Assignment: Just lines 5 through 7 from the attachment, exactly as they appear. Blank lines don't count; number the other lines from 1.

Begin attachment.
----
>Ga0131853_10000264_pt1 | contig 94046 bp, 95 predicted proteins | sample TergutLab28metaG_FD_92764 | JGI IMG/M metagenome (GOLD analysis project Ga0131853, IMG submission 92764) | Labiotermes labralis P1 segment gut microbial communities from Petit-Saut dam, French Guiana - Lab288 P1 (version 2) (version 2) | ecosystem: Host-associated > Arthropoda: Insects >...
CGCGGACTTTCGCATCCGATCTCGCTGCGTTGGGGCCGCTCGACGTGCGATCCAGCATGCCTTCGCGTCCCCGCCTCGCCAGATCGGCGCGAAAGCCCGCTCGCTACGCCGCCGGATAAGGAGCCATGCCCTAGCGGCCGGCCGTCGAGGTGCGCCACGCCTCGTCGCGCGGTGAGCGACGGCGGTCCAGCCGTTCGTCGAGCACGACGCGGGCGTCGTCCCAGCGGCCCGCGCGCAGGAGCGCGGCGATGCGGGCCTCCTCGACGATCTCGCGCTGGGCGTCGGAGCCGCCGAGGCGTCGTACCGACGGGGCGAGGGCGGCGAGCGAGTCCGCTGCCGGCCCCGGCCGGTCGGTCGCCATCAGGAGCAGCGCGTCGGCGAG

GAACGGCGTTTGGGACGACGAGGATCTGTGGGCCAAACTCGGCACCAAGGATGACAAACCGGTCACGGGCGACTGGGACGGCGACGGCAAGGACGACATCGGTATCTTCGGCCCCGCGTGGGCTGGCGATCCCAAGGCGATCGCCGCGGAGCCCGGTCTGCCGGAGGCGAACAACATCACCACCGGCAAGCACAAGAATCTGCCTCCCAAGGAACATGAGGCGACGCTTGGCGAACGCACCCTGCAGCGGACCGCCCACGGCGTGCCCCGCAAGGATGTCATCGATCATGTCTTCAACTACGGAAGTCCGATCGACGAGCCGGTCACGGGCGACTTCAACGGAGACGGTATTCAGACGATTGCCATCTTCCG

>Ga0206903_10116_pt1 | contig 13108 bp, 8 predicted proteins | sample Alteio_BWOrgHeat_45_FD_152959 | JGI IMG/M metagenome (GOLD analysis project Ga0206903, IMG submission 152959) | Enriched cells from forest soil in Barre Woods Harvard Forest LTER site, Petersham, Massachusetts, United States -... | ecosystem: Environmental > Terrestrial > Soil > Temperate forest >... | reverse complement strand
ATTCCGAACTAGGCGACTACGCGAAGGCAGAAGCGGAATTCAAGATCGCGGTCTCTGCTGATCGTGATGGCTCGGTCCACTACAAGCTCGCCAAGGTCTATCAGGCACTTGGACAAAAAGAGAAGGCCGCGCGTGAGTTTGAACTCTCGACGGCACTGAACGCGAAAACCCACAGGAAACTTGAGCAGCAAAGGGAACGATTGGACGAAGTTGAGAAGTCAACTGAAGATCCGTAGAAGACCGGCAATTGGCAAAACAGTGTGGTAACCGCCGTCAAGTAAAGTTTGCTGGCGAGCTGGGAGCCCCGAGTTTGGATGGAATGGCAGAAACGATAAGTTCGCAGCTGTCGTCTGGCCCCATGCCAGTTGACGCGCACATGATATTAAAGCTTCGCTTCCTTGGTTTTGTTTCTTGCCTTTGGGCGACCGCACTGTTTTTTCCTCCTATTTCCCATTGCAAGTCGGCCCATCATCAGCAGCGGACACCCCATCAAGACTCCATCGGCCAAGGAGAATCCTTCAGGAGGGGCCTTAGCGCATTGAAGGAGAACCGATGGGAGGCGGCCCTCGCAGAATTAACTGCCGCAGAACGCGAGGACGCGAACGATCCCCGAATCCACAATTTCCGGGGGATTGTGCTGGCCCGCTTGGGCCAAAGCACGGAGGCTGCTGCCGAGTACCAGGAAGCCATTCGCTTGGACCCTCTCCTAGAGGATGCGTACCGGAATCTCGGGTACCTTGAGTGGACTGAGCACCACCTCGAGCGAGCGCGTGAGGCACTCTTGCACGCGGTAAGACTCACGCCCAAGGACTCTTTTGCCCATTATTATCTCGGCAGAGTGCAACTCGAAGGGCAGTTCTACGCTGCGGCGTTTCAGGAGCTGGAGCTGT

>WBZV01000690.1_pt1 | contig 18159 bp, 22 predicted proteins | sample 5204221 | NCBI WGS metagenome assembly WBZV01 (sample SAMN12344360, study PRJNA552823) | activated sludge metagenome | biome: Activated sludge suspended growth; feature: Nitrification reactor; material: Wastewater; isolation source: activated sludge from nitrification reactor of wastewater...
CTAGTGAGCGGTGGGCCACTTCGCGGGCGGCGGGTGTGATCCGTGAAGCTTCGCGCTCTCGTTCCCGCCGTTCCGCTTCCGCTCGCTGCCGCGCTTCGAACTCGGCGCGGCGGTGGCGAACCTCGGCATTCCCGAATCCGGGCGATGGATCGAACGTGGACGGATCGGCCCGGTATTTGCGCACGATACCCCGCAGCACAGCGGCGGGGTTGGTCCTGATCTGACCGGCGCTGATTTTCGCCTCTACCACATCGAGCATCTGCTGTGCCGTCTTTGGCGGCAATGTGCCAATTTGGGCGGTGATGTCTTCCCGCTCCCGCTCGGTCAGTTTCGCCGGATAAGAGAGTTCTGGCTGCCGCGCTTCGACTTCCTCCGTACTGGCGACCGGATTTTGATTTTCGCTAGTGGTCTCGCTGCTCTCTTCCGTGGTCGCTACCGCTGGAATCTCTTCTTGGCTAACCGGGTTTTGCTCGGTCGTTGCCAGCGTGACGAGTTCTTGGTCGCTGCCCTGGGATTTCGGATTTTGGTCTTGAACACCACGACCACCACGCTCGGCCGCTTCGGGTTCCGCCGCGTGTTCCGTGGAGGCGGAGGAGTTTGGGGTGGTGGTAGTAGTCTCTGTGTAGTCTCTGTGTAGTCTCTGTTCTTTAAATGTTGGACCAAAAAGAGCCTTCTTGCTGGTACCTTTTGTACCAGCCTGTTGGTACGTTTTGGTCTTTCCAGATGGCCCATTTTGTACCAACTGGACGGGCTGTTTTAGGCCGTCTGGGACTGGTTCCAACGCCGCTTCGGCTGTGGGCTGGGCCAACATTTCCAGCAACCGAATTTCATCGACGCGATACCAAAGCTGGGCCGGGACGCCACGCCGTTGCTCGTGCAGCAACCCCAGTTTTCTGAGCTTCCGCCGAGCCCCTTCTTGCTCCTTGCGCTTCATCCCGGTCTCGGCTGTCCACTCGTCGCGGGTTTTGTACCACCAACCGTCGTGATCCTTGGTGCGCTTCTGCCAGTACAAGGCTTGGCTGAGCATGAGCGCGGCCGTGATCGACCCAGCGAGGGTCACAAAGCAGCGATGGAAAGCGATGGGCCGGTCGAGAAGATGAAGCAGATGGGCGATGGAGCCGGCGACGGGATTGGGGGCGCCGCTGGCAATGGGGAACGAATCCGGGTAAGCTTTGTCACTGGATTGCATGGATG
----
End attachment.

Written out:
ATTCCGAACTAGGCGACTACGCGAAGGCAGAAGCGGAATTCAAGATCGCGGTCTCTGCTGATCGTGATGGCTCGGTCCACTACAAGCTCGCCAAGGTCTATCAGGCACTTGGACAAAAAGAGAAGGCCGCGCGTGAGTTTGAACTCTCGACGGCACTGAACGCGAAAACCCACAGGAAACTTGAGCAGCAAAGGGAACGATTGGACGAAGTTGAGAAGTCAACTGAAGATCCGTAGAAGACCGGCAATTGGCAAAACAGTGTGGTAACCGCCGTCAAGTAAAGTTTGCTGGCGAGCTGGGAGCCCCGAGTTTGGATGGAATGGCAGAAACGATAAGTTCGCAGCTGTCGTCTGGCCCCATGCCAGTTGACGCGCACATGATATTAAAGCTTCGCTTCCTTGGTTTTGTTTCTTGCCTTTGGGCGACCGCACTGTTTTTTCCTCCTATTTCCCATTGCAAGTCGGCCCATCATCAGCAGCGGACACCCCATCAAGACTCCATCGGCCAAGGAGAATCCTTCAGGAGGGGCCTTAGCGCATTGAAGGAGAACCGATGGGAGGCGGCCCTCGCAGAATTAACTGCCGCAGAACGCGAGGACGCGAACGATCCCCGAATCCACAATTTCCGGGGGATTGTGCTGGCCCGCTTGGGCCAAAGCACGGAGGCTGCTGCCGAGTACCAGGAAGCCATTCGCTTGGACCCTCTCCTAGAGGATGCGTACCGGAATCTCGGGTACCTTGAGTGGACTGAGCACCACCTCGAGCGAGCGCGTGAGGCACTCTTGCACGCGGTAAGACTCACGCCCAAGGACTCTTTTGCCCATTATTATCTCGGCAGAGTGCAACTCGAAGGGCAGTTCTACGCTGCGGCGTTTCAGGAGCTGGAGCTGT

>WBZV01000690.1_pt1 | contig 18159 bp, 22 predicted proteins | sample 5204221 | NCBI WGS metagenome assembly WBZV01 (sample SAMN12344360, study PRJNA552823) | activated sludge metagenome | biome: Activated sludge suspended growth; feature: Nitrification reactor; material: Wastewater; isolation source: activated sludge from nitrification reactor of wastewater...
CTAGTGAGCGGTGGGCCACTTCGCGGGCGGCGGGTGTGATCCGTGAAGCTTCGCGCTCTCGTTCCCGCCGTTCCGCTTCCGCTCGCTGCCGCGCTTCGAACTCGGCGCGGCGGTGGCGAACCTCGGCATTCCCGAATCCGGGCGATGGATCGAACGTGGACGGATCGGCCCGGTATTTGCGCACGATACCCCGCAGCACAGCGGCGGGGTTGGTCCTGATCTGACCGGCGCTGATTTTCGCCTCTACCACATCGAGCATCTGCTGTGCCGTCTTTGGCGGCAATGTGCCAATTTGGGCGGTGATGTCTTCCCGCTCCCGCTCGGTCAGTTTCGCCGGATAAGAGAGTTCTGGCTGCCGCGCTTCGACTTCCTCCGTACTGGCGACCGGATTTTGATTTTCGCTAGTGGTCTCGCTGCTCTCTTCCGTGGTCGCTACCGCTGGAATCTCTTCTTGGCTAACCGGGTTTTGCTCGGTCGTTGCCAGCGTGACGAGTTCTTGGTCGCTGCCCTGGGATTTCGGATTTTGGTCTTGAACACCACGACCACCACGCTCGGCCGCTTCGGGTTCCGCCGCGTGTTCCGTGGAGGCGGAGGAGTTTGGGGTGGTGGTAGTAGTCTCTGTGTAGTCTCTGTGTAGTCTCTGTTCTTTAAATGTTGGACCAAAAAGAGCCTTCTTGCTGGTACCTTTTGTACCAGCCTGTTGGTACGTTTTGGTCTTTCCAGATGGCCCATTTTGTACCAACTGGACGGGCTGTTTTAGGCCGTCTGGGACTGGTTCCAACGCCGCTTCGGCTGTGGGCTGGGCCAACATTTCCAGCAACCGAATTTCATCGACGCGATACCAAAGCTGGGCCGGGACGCCACGCCGTTGCTCGTGCAGCAACCCCAGTTTTCTGAGCTTCCGCCGAGCCCCTTCTTGCTCCTTGCGCTTCATCCCGGTCTCGGCTGTCCACTCGTCGCGGGTTTTGTACCACCAACCGTCGTGATCCTTGGTGCGCTTCTGCCAGTACAAGGCTTGGCTGAGCATGAGCGCGGCCGTGATCGACCCAGCGAGGGTCACAAAGCAGCGATGGAAAGCGATGGGCCGGTCGAGAAGATGAAGCAGATGGGCGATGGAGCCGGCGACGGGATTGGGGGCGCCGCTGGCAATGGGGAACGAATCCGGGTAAGCTTTGTCACTGGATTGCATGGATG